Rural and conservative congressional districts, in Kentucky and the nation as a whole, have lower coronavirus vaccination rates

Map from Harvard University study; click here for the interactive version.

More conservative and more rural Americans – and Kentuckians – are more likely to remain unvaccinated against the coronavirus, and the divide is growing.

“All but one of the 39 congressional districts where at least 60 percent of residents have received a coronavirus shot are represented by Democrats, according to a Harvard University analysis that presents one of the most detailed looks yet at the partisan split behind the nation’s diverging vaccination drive,” Dan Goldberg and Alice Ollstein report for Politico. “By contrast, Republicans represent all but two of the 30 districts where fewer than one-third of residents have received a shot.”
The 14 least fully vaccinated districts are all Republican and rural (or have a rural population of at least 40%). Missouri, which has one of the lowest vaccination rates of any state, took the bottom four spots. Appalachian Kentucky’s Fifth District shows up 38 spots up from the bottom, with 29.23% of residents fully vaccinated. The state’s next most rural district, the First, follows shortly thereafter with 29.82%.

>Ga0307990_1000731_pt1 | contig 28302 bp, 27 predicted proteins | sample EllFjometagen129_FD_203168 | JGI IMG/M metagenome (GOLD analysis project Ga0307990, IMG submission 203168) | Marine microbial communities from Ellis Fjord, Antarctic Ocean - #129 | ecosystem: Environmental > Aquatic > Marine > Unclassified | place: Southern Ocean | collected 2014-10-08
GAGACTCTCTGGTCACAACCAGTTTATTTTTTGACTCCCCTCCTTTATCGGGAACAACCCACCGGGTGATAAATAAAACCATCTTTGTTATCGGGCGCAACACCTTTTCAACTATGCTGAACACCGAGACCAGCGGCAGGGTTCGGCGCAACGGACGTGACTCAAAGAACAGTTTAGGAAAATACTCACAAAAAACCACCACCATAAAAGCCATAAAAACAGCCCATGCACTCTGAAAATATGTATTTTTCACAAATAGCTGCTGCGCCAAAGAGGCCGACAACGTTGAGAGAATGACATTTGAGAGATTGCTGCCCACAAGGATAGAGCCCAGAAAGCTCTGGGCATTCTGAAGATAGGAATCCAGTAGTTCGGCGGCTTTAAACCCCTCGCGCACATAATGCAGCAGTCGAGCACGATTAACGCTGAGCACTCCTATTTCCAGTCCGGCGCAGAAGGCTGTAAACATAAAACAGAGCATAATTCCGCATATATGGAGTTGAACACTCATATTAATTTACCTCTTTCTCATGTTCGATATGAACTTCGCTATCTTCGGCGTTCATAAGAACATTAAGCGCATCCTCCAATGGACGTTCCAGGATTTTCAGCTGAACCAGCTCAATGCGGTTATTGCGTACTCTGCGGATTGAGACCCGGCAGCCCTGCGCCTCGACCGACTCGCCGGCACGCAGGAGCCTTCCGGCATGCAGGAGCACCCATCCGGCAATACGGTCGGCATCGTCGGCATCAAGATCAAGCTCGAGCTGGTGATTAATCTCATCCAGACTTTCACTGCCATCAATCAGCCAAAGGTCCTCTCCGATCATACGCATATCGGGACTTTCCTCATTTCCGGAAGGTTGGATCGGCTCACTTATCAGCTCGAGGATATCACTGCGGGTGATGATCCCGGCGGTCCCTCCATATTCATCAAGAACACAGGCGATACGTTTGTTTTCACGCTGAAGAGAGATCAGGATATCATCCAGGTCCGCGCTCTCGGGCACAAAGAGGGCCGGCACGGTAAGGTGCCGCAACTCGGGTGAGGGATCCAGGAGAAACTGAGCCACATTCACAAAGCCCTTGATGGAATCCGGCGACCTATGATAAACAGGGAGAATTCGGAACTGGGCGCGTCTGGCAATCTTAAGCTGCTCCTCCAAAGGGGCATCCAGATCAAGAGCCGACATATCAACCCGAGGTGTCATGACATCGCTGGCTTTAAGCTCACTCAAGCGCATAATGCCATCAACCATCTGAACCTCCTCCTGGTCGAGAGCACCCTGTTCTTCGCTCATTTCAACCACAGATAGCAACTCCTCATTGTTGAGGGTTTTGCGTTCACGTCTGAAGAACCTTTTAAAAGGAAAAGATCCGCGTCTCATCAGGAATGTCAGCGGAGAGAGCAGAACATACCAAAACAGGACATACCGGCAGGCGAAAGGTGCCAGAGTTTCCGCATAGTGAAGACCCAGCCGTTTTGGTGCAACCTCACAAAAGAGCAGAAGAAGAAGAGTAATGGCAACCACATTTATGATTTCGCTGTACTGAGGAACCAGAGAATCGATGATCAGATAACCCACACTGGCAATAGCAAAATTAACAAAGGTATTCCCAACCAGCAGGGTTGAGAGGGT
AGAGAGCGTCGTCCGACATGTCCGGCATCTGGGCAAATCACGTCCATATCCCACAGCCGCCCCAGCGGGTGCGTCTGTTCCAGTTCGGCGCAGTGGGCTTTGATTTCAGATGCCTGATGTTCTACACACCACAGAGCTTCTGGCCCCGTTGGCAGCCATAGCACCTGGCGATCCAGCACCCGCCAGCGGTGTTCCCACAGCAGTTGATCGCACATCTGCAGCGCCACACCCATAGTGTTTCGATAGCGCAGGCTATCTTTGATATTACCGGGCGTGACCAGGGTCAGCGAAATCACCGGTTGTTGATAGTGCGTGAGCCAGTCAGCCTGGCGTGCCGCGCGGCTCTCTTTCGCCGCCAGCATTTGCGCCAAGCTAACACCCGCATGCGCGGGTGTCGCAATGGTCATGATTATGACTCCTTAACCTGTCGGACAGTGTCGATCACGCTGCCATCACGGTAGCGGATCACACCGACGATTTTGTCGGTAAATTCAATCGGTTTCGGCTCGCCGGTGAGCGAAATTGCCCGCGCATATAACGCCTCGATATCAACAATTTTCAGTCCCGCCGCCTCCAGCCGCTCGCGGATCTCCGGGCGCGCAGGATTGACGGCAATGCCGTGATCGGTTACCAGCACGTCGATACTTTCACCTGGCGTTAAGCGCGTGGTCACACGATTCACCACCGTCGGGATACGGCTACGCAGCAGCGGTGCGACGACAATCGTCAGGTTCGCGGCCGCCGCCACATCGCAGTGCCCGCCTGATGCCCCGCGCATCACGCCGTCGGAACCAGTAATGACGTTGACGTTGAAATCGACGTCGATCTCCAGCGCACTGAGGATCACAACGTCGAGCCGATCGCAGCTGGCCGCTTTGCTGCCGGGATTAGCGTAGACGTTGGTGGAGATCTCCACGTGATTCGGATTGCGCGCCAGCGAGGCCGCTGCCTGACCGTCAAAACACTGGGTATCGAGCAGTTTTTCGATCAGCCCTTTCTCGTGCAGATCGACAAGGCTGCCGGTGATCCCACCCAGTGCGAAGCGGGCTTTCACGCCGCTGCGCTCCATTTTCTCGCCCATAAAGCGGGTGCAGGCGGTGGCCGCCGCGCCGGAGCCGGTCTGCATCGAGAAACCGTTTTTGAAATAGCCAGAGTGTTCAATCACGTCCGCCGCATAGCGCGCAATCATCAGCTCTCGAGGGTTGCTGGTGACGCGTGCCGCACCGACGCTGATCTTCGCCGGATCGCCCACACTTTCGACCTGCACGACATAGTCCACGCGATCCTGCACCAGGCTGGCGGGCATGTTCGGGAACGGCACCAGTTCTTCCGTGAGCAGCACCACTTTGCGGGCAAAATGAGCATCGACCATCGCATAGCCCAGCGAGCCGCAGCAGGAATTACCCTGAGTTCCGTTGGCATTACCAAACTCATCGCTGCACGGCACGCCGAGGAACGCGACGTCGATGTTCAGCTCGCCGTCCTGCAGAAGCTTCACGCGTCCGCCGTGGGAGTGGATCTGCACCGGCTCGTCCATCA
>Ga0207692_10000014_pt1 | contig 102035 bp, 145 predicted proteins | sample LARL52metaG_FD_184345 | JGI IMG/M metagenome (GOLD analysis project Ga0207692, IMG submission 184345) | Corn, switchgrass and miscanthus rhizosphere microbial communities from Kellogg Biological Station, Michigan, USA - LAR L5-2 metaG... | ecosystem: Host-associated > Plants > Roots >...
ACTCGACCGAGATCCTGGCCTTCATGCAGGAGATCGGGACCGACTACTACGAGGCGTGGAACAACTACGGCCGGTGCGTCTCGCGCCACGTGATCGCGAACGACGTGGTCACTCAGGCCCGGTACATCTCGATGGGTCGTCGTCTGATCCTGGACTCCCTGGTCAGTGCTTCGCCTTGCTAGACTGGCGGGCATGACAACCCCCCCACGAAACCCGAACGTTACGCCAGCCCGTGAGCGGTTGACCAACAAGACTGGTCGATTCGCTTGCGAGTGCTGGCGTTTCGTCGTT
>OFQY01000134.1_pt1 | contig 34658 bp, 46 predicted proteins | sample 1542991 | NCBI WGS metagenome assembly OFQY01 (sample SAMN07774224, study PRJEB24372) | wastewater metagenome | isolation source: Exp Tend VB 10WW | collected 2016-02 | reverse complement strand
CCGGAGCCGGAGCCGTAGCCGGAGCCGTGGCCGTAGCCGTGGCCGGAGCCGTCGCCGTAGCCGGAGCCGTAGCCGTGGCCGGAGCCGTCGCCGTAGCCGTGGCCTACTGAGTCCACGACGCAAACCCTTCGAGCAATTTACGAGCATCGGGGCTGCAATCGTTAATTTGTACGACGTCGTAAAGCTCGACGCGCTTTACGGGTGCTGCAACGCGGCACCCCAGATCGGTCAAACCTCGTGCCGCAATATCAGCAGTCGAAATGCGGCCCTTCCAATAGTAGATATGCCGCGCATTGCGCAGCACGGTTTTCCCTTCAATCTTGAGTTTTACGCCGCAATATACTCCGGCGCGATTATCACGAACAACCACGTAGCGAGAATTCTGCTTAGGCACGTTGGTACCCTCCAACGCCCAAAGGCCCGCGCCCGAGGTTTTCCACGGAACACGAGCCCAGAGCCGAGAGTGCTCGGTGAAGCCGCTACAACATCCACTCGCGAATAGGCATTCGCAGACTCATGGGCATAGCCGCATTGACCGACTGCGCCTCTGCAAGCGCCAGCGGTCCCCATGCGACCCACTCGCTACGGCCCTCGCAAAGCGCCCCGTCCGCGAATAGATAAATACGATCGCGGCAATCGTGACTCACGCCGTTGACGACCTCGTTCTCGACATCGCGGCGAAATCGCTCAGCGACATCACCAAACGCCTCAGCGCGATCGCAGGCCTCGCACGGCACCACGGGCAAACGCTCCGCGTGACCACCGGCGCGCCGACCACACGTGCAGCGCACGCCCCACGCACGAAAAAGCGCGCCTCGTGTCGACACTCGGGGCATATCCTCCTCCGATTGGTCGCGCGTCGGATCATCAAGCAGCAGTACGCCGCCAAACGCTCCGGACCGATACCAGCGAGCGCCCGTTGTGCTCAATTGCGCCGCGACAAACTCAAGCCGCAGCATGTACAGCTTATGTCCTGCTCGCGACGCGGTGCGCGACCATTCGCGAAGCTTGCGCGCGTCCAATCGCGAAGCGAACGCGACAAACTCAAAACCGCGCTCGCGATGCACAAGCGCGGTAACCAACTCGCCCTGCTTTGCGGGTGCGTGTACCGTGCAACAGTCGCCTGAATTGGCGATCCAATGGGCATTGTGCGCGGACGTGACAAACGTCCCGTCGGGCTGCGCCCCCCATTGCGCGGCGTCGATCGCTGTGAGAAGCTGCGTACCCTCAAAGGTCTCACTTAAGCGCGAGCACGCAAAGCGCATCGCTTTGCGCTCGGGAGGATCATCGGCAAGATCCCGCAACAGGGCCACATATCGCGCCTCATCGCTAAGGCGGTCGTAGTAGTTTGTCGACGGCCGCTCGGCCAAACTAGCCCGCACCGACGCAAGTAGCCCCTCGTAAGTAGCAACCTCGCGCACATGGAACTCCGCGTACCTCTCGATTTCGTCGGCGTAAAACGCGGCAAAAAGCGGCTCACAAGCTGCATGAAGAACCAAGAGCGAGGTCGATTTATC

As of June 1, Kentucky’s overall vaccination rate was 39.1%, the same as the nationwide average for metropolitan areas; among rural Kentuckians, the rate was 31.4%, just above the national rural average of 31.1%, Tim Murphy and Tim Marema report for The Daily Yonder. The Yonder, which has an interactive map with county-level vaccination data, notes that the nationwide metro vaccination rate is growing more quickly than the rural rate. Three weeks ago, the rural-urban vaccination gap was 7.2 percentage points, but two weeks ago it was 8 points.
The rural-urban gap stems partly from ideological sentiment, but also problems of access. “House members representing districts with low vaccination rates and public health experts, discussing their efforts to reach the unvaccinated, described what essentially has become two distinct conversations,” Goldberg and Ollstein report. “One is aimed at chipping away at vaccine hesitancy among conservative white Republicans, while the other is centered around reducing socioeconomic barriers to vaccination for poorer populations and communities of color.”

Screenshot from Harvard University study; for a larger version of the image, click on it.
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